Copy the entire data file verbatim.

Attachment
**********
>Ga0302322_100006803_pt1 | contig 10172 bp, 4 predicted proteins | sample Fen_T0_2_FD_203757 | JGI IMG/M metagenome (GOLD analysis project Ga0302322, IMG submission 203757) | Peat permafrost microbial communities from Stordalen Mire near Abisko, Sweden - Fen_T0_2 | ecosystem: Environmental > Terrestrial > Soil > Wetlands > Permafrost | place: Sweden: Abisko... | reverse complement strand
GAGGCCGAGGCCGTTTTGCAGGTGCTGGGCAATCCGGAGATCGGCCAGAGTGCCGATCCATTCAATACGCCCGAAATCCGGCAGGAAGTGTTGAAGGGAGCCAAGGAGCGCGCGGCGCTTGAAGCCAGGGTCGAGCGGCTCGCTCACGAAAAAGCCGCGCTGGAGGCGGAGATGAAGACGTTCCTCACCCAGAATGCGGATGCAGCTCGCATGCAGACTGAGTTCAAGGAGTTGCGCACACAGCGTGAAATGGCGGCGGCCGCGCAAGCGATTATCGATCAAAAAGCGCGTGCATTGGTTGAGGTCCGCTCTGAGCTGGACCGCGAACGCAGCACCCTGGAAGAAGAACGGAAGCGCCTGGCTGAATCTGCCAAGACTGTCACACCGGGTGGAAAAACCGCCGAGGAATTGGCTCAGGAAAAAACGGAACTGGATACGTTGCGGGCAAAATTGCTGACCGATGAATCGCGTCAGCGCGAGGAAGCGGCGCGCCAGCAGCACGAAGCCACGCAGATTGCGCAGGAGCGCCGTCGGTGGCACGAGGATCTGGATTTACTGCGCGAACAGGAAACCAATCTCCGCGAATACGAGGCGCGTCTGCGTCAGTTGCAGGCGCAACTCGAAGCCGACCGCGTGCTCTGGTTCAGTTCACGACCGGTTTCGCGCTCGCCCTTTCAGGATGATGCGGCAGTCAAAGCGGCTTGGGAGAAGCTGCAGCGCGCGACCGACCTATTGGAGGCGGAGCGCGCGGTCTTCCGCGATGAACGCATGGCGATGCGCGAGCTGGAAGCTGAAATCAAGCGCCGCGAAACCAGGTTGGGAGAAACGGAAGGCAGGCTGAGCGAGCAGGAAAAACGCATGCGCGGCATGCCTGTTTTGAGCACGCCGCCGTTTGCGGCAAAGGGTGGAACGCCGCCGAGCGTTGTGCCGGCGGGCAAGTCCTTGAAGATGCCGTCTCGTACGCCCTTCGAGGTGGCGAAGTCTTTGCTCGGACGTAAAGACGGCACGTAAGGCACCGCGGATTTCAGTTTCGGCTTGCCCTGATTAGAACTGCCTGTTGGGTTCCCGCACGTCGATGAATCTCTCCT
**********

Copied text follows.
>Ga0302322_100006803_pt1 | contig 10172 bp, 4 predicted proteins | sample Fen_T0_2_FD_203757 | JGI IMG/M metagenome (GOLD analysis project Ga0302322, IMG submission 203757) | Peat permafrost microbial communities from Stordalen Mire near Abisko, Sweden - Fen_T0_2 | ecosystem: Environmental > Terrestrial > Soil > Wetlands > Permafrost | place: Sweden: Abisko... | reverse complement strand
GAGGCCGAGGCCGTTTTGCAGGTGCTGGGCAATCCGGAGATCGGCCAGAGTGCCGATCCATTCAATACGCCCGAAATCCGGCAGGAAGTGTTGAAGGGAGCCAAGGAGCGCGCGGCGCTTGAAGCCAGGGTCGAGCGGCTCGCTCACGAAAAAGCCGCGCTGGAGGCGGAGATGAAGACGTTCCTCACCCAGAATGCGGATGCAGCTCGCATGCAGACTGAGTTCAAGGAGTTGCGCACACAGCGTGAAATGGCGGCGGCCGCGCAAGCGATTATCGATCAAAAAGCGCGTGCATTGGTTGAGGTCCGCTCTGAGCTGGACCGCGAACGCAGCACCCTGGAAGAAGAACGGAAGCGCCTGGCTGAATCTGCCAAGACTGTCACACCGGGTGGAAAAACCGCCGAGGAATTGGCTCAGGAAAAAACGGAACTGGATACGTTGCGGGCAAAATTGCTGACCGATGAATCGCGTCAGCGCGAGGAAGCGGCGCGCCAGCAGCACGAAGCCACGCAGATTGCGCAGGAGCGCCGTCGGTGGCACGAGGATCTGGATTTACTGCGCGAACAGGAAACCAATCTCCGCGAATACGAGGCGCGTCTGCGTCAGTTGCAGGCGCAACTCGAAGCCGACCGCGTGCTCTGGTTCAGTTCACGACCGGTTTCGCGCTCGCCCTTTCAGGATGATGCGGCAGTCAAAGCGGCTTGGGAGAAGCTGCAGCGCGCGACCGACCTATTGGAGGCGGAGCGCGCGGTCTTCCGCGATGAACGCATGGCGATGCGCGAGCTGGAAGCTGAAATCAAGCGCCGCGAAACCAGGTTGGGAGAAACGGAAGGCAGGCTGAGCGAGCAGGAAAAACGCATGCGCGGCATGCCTGTTTTGAGCACGCCGCCGTTTGCGGCAAAGGGTGGAACGCCGCCGAGCGTTGTGCCGGCGGGCAAGTCCTTGAAGATGCCGTCTCGTACGCCCTTCGAGGTGGCGAAGTCTTTGCTCGGACGTAAAGACGGCACGTAAGGCACCGCGGATTTCAGTTTCGGCTTGCCCTGATTAGAACTGCCTGTTGGGTTCCCGCACGTCGATGAATCTCTCCT